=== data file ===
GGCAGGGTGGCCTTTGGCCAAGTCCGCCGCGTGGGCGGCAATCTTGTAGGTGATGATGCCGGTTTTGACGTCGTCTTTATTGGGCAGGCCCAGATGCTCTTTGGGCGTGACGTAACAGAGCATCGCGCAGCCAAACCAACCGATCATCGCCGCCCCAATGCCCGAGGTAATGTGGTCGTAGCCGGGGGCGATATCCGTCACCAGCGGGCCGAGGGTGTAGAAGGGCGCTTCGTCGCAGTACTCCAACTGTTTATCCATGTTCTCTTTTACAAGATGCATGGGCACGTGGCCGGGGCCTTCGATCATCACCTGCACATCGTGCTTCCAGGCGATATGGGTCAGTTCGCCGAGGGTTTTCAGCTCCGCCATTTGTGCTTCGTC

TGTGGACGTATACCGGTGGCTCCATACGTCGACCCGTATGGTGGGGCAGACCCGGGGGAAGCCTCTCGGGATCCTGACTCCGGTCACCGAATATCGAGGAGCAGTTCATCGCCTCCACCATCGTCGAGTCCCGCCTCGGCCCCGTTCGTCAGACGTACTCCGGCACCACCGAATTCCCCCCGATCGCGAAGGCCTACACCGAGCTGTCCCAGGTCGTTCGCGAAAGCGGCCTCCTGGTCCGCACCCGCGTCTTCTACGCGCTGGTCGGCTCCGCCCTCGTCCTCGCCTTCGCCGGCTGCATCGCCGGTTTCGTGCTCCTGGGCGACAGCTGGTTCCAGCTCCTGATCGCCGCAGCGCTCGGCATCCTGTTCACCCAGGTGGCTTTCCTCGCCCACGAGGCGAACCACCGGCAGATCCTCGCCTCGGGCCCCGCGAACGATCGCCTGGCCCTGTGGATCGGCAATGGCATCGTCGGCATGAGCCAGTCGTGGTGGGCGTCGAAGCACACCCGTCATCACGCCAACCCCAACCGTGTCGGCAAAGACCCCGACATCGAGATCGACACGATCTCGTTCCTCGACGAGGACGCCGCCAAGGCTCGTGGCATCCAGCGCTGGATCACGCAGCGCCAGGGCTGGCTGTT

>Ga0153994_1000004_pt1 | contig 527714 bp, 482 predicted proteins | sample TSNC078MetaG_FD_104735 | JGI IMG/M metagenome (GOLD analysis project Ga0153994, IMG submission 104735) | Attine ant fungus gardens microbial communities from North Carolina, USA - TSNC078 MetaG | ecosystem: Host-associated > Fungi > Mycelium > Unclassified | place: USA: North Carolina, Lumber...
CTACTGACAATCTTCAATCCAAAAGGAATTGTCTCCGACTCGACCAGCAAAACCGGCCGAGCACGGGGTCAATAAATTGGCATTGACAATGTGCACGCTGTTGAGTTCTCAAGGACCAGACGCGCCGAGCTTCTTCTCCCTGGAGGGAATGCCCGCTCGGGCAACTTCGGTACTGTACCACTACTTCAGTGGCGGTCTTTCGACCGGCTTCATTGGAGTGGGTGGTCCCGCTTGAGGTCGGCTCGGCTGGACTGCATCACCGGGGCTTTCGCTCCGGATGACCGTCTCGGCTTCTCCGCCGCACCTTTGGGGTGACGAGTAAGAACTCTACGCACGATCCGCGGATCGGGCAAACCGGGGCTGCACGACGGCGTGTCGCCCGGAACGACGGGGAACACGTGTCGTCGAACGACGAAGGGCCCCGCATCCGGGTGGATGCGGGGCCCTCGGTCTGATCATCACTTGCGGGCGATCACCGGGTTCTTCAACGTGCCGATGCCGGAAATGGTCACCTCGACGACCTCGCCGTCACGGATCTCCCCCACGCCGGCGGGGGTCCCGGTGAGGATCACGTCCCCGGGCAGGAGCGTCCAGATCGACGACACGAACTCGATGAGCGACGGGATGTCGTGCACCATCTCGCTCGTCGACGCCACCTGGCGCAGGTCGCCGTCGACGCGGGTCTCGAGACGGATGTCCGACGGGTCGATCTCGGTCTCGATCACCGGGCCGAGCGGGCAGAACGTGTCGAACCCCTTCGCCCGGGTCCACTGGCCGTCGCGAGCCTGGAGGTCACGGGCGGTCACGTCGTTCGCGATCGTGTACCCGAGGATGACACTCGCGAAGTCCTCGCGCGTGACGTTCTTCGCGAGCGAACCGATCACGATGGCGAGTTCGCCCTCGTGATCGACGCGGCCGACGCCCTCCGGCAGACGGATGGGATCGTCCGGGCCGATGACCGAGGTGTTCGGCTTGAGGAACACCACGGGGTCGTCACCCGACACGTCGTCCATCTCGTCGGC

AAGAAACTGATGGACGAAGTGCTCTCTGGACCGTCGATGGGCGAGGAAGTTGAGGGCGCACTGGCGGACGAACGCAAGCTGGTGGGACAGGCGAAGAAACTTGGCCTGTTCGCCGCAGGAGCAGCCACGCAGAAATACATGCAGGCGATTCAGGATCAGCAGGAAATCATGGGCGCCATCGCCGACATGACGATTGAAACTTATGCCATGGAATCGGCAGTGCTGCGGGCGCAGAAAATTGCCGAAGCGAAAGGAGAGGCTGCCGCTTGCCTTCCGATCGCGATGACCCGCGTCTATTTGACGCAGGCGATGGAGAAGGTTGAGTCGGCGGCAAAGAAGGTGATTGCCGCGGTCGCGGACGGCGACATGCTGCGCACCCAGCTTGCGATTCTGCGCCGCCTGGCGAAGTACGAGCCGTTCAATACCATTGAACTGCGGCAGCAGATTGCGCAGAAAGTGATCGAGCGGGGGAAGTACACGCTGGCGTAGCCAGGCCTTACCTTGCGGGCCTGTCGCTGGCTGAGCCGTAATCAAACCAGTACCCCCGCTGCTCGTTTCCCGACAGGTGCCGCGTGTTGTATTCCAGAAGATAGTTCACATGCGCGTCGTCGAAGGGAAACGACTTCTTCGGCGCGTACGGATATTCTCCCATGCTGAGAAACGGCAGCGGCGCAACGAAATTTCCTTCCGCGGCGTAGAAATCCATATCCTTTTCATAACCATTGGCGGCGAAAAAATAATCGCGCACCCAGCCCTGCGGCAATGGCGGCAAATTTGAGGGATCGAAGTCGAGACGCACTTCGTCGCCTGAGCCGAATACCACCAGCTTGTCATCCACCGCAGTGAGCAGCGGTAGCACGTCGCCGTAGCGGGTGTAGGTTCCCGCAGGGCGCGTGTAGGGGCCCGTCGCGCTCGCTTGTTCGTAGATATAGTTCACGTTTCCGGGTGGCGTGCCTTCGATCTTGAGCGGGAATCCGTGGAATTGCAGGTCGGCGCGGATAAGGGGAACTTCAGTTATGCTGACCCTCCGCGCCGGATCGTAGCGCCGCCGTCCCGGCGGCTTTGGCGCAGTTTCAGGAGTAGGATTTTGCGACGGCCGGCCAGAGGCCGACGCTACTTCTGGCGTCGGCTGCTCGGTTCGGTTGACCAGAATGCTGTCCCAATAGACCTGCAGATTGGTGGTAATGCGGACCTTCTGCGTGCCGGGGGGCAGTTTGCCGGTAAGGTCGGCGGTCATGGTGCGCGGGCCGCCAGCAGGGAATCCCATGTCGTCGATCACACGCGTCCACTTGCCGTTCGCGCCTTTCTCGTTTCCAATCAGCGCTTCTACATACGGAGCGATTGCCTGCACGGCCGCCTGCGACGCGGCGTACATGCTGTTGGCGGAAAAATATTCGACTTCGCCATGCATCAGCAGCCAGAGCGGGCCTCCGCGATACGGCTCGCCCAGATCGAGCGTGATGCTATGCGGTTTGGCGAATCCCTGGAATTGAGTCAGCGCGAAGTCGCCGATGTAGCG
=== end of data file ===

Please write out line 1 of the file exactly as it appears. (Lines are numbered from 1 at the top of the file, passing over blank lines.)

GGCAGGGTGGCCTTTGGCCAAGTCCGCCGCGTGGGCGGCAATCTTGTAGGTGATGATGCCGGTTTTGACGTCGTCTTTATTGGGCAGGCCCAGATGCTCTTTGGGCGTGACGTAACAGAGCATCGCGCAGCCAAACCAACCGATCATCGCCGCCCCAATGCCCGAGGTAATGTGGTCGTAGCCGGGGGCGATATCCGTCACCAGCGGGCCGAGGGTGTAGAAGGGCGCTTCGTCGCAGTACTCCAACTGTTTATCCATGTTCTCTTTTACAAGATGCATGGGCACGTGGCCGGGGCCTTCGATCATCACCTGCACATCGTGCTTCCAGGCGATATGGGTCAGTTCGCCGAGGGTTTTCAGCTCCGCCATTTGTGCTTCGTC